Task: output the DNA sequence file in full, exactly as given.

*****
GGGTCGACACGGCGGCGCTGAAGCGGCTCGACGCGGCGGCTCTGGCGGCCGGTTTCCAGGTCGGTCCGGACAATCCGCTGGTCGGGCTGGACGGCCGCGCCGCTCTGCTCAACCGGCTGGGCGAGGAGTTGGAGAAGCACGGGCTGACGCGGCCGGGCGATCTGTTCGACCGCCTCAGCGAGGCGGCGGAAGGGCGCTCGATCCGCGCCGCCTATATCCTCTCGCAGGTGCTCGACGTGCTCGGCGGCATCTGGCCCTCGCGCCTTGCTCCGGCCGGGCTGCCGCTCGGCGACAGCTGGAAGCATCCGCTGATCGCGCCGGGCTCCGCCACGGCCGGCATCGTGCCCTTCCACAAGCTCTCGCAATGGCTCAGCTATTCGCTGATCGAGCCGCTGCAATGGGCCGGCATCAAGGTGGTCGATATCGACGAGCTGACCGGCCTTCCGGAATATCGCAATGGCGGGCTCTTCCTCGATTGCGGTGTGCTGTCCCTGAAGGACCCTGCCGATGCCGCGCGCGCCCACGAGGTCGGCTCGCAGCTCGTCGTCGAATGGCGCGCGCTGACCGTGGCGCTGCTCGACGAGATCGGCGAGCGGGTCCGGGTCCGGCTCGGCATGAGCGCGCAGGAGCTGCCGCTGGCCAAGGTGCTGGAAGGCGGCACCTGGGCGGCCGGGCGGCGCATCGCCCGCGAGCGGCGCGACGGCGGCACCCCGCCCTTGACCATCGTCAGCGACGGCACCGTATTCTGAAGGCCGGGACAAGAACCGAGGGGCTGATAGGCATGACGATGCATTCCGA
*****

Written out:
GGGTCGACACGGCGGCGCTGAAGCGGCTCGACGCGGCGGCTCTGGCGGCCGGTTTCCAGGTCGGTCCGGACAATCCGCTGGTCGGGCTGGACGGCCGCGCCGCTCTGCTCAACCGGCTGGGCGAGGAGTTGGAGAAGCACGGGCTGACGCGGCCGGGCGATCTGTTCGACCGCCTCAGCGAGGCGGCGGAAGGGCGCTCGATCCGCGCCGCCTATATCCTCTCGCAGGTGCTCGACGTGCTCGGCGGCATCTGGCCCTCGCGCCTTGCTCCGGCCGGGCTGCCGCTCGGCGACAGCTGGAAGCATCCGCTGATCGCGCCGGGCTCCGCCACGGCCGGCATCGTGCCCTTCCACAAGCTCTCGCAATGGCTCAGCTATTCGCTGATCGAGCCGCTGCAATGGGCCGGCATCAAGGTGGTCGATATCGACGAGCTGACCGGCCTTCCGGAATATCGCAATGGCGGGCTCTTCCTCGATTGCGGTGTGCTGTCCCTGAAGGACCCTGCCGATGCCGCGCGCGCCCACGAGGTCGGCTCGCAGCTCGTCGTCGAATGGCGCGCGCTGACCGTGGCGCTGCTCGACGAGATCGGCGAGCGGGTCCGGGTCCGGCTCGGCATGAGCGCGCAGGAGCTGCCGCTGGCCAAGGTGCTGGAAGGCGGCACCTGGGCGGCCGGGCGGCGCATCGCCCGCGAGCGGCGCGACGGCGGCACCCCGCCCTTGACCATCGTCAGCGACGGCACCGTATTCTGAAGGCCGGGACAAGAACCGAGGGGCTGATAGGCATGACGATGCATTCCGA